Hypoestes Aristata: Ribbon Bush
As cold weather sets in, ribbon bush proliferates all over the garden, climbing walls and fences, camouflaging the compost heap, covering ugly, open spaces, filling in dreary gaps, cheering up the foliage in autumn and winter. No care needed, scant watering and the only job necessary is to prune hard when the flowers are finished flowering. The ribbon bush flowers for at least three months, April to July. Ribbon bush attracts bees and butterflies and is a source of food for thrushes and robins. The petals which curl like a florist's ribbon are the source of the name.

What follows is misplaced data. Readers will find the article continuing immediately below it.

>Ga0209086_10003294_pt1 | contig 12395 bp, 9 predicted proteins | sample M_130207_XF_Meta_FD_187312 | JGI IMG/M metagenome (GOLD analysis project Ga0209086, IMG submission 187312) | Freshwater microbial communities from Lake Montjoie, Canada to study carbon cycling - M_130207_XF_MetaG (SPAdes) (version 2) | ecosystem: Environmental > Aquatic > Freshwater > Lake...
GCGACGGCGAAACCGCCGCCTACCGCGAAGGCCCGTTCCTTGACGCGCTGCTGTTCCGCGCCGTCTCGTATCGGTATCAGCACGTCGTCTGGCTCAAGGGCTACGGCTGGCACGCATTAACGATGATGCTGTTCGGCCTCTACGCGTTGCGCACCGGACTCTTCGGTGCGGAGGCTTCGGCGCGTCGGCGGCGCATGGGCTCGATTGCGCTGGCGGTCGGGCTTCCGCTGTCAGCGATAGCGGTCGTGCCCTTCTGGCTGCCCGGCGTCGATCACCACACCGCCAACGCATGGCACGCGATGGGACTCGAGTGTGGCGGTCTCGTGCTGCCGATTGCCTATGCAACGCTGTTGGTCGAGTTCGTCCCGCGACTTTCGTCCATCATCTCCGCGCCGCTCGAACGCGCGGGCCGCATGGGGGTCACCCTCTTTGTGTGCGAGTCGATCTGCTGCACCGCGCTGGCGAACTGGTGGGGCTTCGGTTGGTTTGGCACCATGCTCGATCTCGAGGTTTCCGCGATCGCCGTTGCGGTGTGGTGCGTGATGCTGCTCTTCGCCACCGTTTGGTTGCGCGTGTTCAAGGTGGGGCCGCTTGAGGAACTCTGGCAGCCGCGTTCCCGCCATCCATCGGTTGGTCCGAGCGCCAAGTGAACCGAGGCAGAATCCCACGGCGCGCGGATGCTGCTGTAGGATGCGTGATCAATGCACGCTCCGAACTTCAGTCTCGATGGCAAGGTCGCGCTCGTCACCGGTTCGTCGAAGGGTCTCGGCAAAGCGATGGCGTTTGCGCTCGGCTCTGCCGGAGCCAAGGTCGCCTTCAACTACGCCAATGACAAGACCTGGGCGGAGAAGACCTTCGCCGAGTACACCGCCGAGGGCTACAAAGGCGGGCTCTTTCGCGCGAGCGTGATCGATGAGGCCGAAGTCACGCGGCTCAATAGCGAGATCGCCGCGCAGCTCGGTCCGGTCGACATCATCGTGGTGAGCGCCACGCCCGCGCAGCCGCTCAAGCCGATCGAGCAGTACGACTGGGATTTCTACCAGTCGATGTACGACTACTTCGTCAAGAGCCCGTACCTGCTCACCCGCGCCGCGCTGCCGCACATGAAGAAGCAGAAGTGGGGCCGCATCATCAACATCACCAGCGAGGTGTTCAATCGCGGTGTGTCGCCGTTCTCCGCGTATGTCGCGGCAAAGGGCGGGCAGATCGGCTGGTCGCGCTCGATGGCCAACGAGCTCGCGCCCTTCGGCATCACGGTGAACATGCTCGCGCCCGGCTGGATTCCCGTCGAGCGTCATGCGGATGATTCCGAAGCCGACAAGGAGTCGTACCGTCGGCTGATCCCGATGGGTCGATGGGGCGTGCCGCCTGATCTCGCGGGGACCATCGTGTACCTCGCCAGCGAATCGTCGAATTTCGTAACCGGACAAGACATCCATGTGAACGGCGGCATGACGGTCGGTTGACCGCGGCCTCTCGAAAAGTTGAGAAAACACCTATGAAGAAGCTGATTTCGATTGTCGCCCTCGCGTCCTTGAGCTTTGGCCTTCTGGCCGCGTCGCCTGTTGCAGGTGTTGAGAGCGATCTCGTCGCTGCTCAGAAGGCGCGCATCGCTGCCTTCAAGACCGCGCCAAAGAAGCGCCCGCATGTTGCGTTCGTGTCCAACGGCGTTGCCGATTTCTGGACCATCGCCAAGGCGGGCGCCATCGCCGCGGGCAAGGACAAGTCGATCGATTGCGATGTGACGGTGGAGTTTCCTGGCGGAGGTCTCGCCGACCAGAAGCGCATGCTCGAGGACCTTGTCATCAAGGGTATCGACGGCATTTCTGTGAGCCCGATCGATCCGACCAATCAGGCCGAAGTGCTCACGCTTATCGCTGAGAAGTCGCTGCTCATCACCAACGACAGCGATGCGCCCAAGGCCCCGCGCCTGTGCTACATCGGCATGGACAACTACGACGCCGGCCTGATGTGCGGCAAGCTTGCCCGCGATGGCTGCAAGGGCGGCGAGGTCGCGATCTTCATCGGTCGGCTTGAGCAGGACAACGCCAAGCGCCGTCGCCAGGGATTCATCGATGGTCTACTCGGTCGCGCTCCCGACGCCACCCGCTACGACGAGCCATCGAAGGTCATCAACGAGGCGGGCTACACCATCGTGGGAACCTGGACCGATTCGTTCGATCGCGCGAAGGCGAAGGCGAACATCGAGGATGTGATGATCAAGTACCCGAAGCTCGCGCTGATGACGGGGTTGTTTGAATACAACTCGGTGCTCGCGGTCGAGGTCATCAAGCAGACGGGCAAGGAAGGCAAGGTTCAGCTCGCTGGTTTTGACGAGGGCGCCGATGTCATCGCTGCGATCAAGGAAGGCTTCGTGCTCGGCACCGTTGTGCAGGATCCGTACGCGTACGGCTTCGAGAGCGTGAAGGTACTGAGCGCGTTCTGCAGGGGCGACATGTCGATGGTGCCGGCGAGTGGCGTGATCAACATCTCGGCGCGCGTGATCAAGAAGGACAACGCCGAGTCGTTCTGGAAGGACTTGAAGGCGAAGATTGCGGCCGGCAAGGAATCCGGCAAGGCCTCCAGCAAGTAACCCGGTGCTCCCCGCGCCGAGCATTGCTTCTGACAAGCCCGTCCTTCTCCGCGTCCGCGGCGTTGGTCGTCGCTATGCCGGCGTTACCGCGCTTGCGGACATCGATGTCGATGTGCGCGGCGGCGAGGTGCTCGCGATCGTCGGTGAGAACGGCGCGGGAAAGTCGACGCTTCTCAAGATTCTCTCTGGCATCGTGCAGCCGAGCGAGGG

I purchased a single indigenous ribbon bush from the R 3 and R5 nursery on Lynnwood Road, years ago. (You can see that first plant on my blog pic.) I despised its homely appearance and dark green leaves - definitely a garden orphan. But as it has made its mysterious way throughout the whole garden and supplied colour when things are drab, I have changed my mind. My book on indigenous South African plants says the leaves can be eaten like spinach and the crushed leaves are used in a traditional poultice for sore eyes.